Controversy continues to follow CN Rail, despite its best efforts to “move on” as stated by Chief Operating Officer Jim Vena, after its recent Gainford, Alberta derailment and fire.
The visceral images of a railway resorting to a “controlled burn,” (translation: setting its own freight on fire) left many residents living along rail corridors concerned as to how a similar situation would be handled if such an event happened in their own community, where an intentional burn-off might prove a far more complex, dangerous, or simply impossible to do.
No sooner had CN extinguished the flames from one fire that it found itself engulfed in yet another.
Photo of CN Derailment and Fire, Gainford, Alberta (Photo From Parkland County, Facebook)
The Safety of the Shipment of Oil Products by Rail Questioned – Again
Another derailment, another explosive fire, another evacuation – train disasters such as CN’s most recent at Gainford, Alberta will become the “new normal” warns Greenpeace, unless more stringent railway safety rules are set into place by Ottawa.
As recently as last week, the federal government highlighted new rail safety measures in the parliamentary throne speech. An invited special guest attended the proceedings: Colette Roy-Laroche, Mayor of Lac Megantic, the town that lost 47 citizens and had its downtown core obliterated by a rail catastrophe just over three months ago.
Ottawa vowed “targeted action” to increase the safety of the transportation of dangerous goods, as well as the insurance requirements of rail companies.
Just hours after Ottawa’s announcement, CN had what has been referred to as another “incident.” Read more…
In British Columbia’s interior regions, summers can be long, hot, and extremely dry. Under these conditions, the threat of fire is a constant concern for residents and communities in this part of Canada.
Along the majestic Thompson River that flows through this region, summer daytime temperatures can be in excess of 40 Celsius for days at a time. Indeed, some of the hottest days in the country occur here.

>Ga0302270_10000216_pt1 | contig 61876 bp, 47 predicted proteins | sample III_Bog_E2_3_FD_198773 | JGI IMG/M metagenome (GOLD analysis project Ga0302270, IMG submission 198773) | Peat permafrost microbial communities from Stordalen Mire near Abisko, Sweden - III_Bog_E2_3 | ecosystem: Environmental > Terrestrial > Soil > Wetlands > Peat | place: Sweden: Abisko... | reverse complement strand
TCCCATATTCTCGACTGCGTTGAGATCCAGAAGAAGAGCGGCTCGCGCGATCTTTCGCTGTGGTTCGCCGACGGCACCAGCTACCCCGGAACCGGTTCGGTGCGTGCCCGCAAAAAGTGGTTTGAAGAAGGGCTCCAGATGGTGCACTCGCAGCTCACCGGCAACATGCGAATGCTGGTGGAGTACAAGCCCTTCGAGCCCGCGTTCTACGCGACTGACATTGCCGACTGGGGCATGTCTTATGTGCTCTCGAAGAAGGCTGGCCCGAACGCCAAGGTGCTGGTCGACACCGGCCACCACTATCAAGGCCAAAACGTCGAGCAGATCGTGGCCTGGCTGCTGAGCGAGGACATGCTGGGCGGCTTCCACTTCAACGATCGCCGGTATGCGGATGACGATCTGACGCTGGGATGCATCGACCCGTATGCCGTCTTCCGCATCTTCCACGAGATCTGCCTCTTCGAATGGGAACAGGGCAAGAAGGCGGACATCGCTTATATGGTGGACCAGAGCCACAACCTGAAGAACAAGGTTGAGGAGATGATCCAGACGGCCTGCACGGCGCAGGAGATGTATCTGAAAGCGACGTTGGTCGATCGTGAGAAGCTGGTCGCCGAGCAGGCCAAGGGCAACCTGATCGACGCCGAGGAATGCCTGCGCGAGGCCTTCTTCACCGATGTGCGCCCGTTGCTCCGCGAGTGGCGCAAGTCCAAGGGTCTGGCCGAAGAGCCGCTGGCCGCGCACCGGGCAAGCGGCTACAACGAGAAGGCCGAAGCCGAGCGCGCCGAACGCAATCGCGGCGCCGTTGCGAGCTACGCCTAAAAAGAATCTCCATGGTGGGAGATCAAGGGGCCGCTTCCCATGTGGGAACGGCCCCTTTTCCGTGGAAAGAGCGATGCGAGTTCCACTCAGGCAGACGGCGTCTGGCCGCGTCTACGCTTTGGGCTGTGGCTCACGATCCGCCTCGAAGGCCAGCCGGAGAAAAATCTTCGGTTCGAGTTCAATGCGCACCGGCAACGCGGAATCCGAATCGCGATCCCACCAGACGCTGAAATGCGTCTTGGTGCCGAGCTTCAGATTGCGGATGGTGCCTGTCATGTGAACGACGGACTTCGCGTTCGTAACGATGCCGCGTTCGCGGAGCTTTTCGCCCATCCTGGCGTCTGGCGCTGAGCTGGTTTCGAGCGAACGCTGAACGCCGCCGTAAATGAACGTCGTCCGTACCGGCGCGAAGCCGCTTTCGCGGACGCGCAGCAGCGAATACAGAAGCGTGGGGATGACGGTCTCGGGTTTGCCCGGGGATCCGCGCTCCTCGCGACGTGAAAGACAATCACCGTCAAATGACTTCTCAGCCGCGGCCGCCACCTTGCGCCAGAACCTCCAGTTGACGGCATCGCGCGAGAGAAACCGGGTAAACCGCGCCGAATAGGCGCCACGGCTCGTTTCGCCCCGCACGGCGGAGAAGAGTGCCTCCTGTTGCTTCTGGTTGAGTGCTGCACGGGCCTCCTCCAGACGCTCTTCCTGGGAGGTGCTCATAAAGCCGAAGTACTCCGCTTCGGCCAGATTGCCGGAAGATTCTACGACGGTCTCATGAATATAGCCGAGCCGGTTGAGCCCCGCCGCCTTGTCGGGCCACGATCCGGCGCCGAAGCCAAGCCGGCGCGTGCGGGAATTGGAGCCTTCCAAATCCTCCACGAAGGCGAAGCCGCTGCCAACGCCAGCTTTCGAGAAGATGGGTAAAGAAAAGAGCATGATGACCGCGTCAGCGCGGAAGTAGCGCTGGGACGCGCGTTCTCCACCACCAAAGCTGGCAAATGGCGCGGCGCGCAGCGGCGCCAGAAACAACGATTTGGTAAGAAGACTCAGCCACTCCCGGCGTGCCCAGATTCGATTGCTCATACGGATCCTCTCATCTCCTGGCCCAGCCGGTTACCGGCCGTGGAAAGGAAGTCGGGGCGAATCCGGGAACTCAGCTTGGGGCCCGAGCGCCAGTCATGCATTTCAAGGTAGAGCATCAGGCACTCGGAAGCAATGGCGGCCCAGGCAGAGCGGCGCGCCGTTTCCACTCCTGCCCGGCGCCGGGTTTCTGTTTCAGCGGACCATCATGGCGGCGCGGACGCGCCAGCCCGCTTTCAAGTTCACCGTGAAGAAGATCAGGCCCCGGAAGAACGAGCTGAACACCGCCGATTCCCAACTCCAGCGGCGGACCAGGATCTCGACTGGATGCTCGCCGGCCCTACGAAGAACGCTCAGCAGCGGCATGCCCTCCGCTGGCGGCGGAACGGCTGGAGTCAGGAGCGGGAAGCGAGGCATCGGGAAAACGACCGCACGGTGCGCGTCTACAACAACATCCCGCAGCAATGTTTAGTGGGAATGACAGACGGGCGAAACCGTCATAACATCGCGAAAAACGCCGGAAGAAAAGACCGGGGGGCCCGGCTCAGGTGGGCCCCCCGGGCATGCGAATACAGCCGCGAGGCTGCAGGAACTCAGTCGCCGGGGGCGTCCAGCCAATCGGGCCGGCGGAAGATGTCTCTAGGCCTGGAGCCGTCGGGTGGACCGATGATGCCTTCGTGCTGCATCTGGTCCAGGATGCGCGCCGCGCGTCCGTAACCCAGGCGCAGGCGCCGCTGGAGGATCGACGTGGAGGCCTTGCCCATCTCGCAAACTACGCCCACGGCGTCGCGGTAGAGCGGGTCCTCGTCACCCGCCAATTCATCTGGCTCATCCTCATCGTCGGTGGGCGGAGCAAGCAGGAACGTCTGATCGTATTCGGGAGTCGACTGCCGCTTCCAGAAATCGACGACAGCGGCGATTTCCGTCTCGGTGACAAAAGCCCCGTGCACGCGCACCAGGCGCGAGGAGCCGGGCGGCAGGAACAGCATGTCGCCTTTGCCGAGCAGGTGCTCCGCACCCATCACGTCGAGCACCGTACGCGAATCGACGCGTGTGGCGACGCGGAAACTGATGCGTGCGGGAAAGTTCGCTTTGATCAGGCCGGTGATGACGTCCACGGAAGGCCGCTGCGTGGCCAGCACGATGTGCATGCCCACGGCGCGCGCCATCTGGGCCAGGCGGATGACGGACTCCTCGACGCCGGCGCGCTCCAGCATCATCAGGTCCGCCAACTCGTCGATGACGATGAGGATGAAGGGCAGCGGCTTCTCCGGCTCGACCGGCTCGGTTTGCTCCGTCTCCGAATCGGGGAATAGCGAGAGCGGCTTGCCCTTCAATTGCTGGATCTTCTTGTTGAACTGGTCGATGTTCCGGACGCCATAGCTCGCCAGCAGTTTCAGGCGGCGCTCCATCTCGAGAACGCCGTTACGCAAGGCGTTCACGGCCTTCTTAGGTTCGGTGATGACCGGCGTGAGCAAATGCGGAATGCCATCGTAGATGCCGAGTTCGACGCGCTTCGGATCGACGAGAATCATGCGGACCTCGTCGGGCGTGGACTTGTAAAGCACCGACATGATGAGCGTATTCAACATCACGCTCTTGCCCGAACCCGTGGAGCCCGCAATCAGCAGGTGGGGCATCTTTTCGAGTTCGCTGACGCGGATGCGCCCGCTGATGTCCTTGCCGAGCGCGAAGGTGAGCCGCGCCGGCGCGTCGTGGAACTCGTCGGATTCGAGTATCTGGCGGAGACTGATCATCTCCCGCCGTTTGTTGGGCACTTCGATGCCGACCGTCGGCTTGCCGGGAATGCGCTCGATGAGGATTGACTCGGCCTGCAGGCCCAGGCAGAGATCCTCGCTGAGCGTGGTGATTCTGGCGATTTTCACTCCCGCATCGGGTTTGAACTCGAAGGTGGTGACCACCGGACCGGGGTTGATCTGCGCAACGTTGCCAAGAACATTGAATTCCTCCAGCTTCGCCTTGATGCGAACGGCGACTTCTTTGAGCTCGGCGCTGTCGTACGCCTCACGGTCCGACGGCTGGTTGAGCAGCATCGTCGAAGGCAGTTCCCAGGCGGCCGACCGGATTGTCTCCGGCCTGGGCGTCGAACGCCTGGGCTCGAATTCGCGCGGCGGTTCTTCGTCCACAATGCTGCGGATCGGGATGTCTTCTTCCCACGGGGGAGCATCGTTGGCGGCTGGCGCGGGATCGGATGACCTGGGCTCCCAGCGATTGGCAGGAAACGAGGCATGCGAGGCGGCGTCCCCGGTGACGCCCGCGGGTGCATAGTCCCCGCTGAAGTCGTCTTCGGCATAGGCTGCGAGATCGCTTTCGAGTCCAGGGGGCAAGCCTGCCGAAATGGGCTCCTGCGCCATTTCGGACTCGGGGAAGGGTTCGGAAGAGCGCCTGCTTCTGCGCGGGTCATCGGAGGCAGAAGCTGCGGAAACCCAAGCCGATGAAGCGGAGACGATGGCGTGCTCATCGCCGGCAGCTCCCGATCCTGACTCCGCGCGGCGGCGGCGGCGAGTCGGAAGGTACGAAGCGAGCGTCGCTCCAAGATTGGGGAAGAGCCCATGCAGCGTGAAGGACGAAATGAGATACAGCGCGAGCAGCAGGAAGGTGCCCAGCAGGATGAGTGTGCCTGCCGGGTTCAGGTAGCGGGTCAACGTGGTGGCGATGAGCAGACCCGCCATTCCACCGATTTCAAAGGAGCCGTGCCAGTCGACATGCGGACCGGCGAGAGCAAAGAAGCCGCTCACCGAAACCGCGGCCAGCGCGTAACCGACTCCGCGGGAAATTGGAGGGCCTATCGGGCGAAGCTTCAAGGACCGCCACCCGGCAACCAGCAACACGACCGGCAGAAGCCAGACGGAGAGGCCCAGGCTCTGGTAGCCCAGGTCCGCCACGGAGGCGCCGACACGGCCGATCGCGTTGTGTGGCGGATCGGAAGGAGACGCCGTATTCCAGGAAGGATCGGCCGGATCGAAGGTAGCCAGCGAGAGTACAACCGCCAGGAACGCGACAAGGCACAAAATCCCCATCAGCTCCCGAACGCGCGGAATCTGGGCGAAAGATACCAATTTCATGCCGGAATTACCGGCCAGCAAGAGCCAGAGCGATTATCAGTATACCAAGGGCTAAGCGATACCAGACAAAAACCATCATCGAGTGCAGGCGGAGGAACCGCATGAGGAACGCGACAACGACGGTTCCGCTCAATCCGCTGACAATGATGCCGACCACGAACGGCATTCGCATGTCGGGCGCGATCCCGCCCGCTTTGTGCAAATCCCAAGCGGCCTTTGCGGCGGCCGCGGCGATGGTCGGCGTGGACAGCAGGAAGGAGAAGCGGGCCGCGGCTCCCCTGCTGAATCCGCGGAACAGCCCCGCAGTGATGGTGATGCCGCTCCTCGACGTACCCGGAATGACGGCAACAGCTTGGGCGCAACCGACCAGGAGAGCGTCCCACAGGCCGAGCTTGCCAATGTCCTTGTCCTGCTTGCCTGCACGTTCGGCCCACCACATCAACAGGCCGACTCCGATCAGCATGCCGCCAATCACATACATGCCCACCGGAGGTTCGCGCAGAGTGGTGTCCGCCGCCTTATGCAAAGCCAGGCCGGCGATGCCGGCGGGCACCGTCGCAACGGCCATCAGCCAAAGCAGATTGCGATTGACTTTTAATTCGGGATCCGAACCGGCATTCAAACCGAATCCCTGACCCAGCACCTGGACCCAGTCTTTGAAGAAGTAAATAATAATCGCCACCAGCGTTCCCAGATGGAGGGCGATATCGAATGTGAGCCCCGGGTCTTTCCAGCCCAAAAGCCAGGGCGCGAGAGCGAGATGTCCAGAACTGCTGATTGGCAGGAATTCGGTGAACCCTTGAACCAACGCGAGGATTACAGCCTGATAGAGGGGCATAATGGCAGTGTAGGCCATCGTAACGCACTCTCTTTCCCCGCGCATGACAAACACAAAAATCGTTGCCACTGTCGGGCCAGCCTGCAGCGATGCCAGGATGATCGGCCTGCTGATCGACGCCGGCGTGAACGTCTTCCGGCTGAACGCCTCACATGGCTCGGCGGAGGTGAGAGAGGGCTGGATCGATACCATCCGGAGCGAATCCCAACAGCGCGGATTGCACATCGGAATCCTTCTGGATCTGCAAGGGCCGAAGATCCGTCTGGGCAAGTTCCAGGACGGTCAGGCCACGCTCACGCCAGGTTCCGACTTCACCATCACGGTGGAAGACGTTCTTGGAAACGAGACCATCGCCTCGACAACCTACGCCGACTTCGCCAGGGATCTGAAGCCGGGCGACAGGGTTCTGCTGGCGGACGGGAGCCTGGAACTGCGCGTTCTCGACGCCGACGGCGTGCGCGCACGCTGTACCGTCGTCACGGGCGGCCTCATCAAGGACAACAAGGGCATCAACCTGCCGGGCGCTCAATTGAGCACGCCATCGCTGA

Having just travelled through the nearby Okanagan area in B.C., I had the firsthand opportunity to see just how tinder dry conditions can be. Walk through any forested area, and the vegetation literally crunches underfoot with each step. Read more…
We recently received a comment from Mr. Pieter Sijpkes, which included a link to a recent editorial that he had written, and was subsequently published, by the Montreal Gazette on August 22, 2013, “Letter: Freight trains in Point-St-Charles and St-Henri.”
Sijpkes describes himself as being recently retired from teaching at the McGill School of Architecture, and lives in the Point St Charles area. He states that “The very negative influence of shunting yards on human habitation was studied by my students and I in several projects over the years.” Read more…
“Rail relocation to outskirts of cities a win-win,” says a recently published article by Mary-Jane Bennett, a transportation consultant.
Indeed, the Lac Megantic disaster has touched off a fury of discussion about railway safety in populated areas. One viewpoint favours the outright relocation of rail lines away from urban areas; those opposed point to primarily economic considerations and question the feasibility of such an undertaking.
Bennett says that “while both sides are correct, the arguments for one do not negate the benefits for the other.”
Therein is the challenge. Read more…